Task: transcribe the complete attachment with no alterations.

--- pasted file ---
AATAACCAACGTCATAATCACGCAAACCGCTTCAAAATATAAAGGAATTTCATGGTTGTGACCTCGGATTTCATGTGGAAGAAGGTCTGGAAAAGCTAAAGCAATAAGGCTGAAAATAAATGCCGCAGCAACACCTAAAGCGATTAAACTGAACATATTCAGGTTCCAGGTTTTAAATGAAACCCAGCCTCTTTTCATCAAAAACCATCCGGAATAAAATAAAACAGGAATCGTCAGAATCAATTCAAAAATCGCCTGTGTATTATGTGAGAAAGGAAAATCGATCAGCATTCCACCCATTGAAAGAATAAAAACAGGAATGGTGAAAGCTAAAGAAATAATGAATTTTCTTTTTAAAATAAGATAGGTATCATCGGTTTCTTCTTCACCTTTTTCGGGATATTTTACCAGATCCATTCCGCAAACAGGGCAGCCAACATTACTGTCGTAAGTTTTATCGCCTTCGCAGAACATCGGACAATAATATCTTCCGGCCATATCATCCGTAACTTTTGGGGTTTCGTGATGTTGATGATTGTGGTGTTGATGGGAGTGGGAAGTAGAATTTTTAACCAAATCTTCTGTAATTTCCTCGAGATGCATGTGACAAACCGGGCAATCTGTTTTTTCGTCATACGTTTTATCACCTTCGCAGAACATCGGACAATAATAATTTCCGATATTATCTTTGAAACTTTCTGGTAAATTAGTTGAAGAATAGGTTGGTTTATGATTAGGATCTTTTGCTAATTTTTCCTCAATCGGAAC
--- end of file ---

AATAACCAACGTCATAATCACGCAAACCGCTTCAAAATATAAAGGAATTTCATGGTTGTGACCTCGGATTTCATGTGGAAGAAGGTCTGGAAAAGCTAAAGCAATAAGGCTGAAAATAAATGCCGCAGCAACACCTAAAGCGATTAAACTGAACATATTCAGGTTCCAGGTTTTAAATGAAACCCAGCCTCTTTTCATCAAAAACCATCCGGAATAAAATAAAACAGGAATCGTCAGAATCAATTCAAAAATCGCCTGTGTATTATGTGAGAAAGGAAAATCGATCAGCATTCCACCCATTGAAAGAATAAAAACAGGAATGGTGAAAGCTAAAGAAATAATGAATTTTCTTTTTAAAATAAGATAGGTATCATCGGTTTCTTCTTCACCTTTTTCGGGATATTTTACCAGATCCATTCCGCAAACAGGGCAGCCAACATTACTGTCGTAAGTTTTATCGCCTTCGCAGAACATCGGACAATAATATCTTCCGGCCATATCATCCGTAACTTTTGGGGTTTCGTGATGTTGATGATTGTGGTGTTGATGGGAGTGGGAAGTAGAATTTTTAACCAAATCTTCTGTAATTTCCTCGAGATGCATGTGACAAACCGGGCAATCTGTTTTTTCGTCATACGTTTTATCACCTTCGCAGAACATCGGACAATAATAATTTCCGATATTATCTTTGAAACTTTCTGGTAAATTAGTTGAAGAATAGGTTGGTTTATGATTAGGATCTTTTGCTAATTTTTCCTCAATCGGAAC